Final 2000 Mortality Statistics Now Available

For Release: September 16, 2002

Contact: NCHS/CDC Public Affairs, (301) 458-4800


Deaths: Leading Causes for 2000. NVSR Vol. 50, No. 16. 86 pp. (PHS) 2002-1120. pdf icon[PDF – 6.3 MB]

Deaths: Final Data for 2000. NVSR Vol. 50, No. 15. 120 pp. (PHS) 2002-1120. pdf icon[PDF – 8.1 MB]

The Centers for Disease Control and Prevention’s National Center for Health Statistics has released final 2000 mortality statistics for the United States in two new reports available today. “Deaths: Final Data for 2000” and “Deaths: Leading Causes for 2000” feature a comprehensive breakdown of data for the year 2000. Some of the highlights from the two reports include:

  • The age-adjusted death rate in the United States reached an all-time low in 2000 of 872 deaths per 100,000 population.
  • Life expectancy reached a record high of 76.9 years at birth.
  • Three out of four deaths for young people aged 15-24 are injury-related, either from unintentional injuries, suicide, or homicide.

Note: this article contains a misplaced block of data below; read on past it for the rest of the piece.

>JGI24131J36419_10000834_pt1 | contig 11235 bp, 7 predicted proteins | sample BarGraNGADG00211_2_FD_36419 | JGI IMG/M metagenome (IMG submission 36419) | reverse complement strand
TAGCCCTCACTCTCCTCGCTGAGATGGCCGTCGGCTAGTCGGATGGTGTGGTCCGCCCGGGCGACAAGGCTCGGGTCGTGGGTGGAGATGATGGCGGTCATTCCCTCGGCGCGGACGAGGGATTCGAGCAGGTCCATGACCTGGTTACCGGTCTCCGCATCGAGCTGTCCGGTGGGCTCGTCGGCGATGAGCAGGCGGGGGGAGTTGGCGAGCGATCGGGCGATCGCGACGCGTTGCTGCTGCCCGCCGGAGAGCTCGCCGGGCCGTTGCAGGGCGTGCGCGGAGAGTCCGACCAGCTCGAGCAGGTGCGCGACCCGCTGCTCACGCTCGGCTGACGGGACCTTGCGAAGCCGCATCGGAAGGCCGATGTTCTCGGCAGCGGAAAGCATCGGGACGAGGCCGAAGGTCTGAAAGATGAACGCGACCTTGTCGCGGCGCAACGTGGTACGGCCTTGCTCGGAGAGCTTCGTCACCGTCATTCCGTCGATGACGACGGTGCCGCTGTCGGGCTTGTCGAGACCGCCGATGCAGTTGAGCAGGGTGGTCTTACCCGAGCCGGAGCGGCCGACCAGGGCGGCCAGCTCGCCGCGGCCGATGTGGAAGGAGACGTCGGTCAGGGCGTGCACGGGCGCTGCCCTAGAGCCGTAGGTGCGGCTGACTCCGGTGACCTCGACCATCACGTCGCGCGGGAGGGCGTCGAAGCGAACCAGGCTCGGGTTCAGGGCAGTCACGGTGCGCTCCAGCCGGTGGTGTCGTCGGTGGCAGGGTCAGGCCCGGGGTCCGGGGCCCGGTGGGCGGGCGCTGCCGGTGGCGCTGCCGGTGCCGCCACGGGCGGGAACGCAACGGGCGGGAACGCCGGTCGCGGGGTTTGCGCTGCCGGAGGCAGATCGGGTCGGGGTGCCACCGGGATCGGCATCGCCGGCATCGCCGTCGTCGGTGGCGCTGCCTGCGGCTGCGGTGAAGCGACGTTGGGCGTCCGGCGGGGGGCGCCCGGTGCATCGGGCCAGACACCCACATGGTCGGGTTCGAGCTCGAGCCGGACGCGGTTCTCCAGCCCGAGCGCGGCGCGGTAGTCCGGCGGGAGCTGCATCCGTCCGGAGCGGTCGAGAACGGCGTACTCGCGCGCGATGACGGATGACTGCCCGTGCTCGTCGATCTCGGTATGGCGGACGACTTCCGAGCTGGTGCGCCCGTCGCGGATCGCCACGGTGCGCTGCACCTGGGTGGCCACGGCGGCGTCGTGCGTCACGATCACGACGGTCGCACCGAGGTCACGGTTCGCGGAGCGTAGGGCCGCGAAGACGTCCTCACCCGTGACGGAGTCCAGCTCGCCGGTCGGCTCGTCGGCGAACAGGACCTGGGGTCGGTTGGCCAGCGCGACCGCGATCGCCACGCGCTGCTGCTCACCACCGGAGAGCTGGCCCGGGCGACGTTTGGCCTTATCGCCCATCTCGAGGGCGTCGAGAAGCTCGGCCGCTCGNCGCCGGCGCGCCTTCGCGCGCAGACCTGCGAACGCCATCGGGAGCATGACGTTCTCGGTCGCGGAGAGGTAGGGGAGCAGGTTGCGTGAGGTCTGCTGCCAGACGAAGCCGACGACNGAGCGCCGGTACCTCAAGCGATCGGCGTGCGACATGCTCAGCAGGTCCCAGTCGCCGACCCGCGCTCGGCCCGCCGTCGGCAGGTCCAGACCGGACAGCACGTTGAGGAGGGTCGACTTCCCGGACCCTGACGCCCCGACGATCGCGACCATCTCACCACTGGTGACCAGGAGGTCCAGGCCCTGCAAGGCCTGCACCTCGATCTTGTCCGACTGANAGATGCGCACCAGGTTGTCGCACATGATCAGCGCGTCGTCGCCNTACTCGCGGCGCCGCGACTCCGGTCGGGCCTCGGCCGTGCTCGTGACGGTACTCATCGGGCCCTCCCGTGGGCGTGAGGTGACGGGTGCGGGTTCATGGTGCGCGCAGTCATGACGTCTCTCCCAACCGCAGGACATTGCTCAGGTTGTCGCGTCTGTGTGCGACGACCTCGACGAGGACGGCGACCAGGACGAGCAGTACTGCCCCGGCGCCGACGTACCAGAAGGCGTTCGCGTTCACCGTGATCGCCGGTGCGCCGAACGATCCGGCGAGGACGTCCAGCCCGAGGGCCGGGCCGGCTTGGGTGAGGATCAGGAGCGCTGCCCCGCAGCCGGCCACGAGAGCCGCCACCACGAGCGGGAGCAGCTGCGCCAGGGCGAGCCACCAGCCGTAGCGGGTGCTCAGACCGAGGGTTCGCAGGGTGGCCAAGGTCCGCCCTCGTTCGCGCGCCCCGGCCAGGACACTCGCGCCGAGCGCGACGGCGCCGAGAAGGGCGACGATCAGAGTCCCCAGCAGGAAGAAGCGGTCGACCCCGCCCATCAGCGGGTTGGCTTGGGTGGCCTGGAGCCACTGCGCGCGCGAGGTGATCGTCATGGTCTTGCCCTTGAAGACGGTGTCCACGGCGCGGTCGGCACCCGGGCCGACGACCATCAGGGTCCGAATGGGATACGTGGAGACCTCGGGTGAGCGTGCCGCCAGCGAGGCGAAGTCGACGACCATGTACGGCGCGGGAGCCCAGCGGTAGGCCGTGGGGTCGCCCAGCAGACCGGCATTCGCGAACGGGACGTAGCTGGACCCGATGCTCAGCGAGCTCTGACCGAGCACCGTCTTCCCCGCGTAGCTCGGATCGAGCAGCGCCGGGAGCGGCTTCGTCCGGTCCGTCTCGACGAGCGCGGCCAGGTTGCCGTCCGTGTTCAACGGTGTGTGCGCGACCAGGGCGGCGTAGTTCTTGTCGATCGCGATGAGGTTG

• Nearly 20,000 Americans died of drug-induced causes in 2000 and another 20,000 died of alcohol-induced causes.
  • 5,430 Americans died from injuries suffered while at work. The age-adjusted death rate for injuries at work decreased nearly 4 percent between 1999 and 2000.
  • A total of 28,663 people died from firearms in 2000. Among those aged 19 and under, the number of firearm deaths decreased by more than 10 percent compared with 1999.
  • A total of 14,478 people died from HIV/AIDS in 2000. The age-adjusted death rate from HIV declined nearly 2 percent between 1999 and 2000.
  • HIV ranks 5th among the leading causes of death for all persons between the ages of 35 and 44, but 2nd among Hispanic males of that age group and 1st among African-American males of that age.
  • Cancer is the leading cause of death in the Asian/Pacific Islander population, and is second after heart disease for the white, black, and American Indian population.

The two reports are available at the CDC/NCHS Website. Preliminary mortality data for 2001 will be available in fall 2002.

CDC protects people’s health and safety by preventing and controlling diseases and injuries; enhances health decisions by providing credible information on critical health issues; and promotes healthy living through strong partnerships with local, national and international organizations.


Page last reviewed: October 6, 2006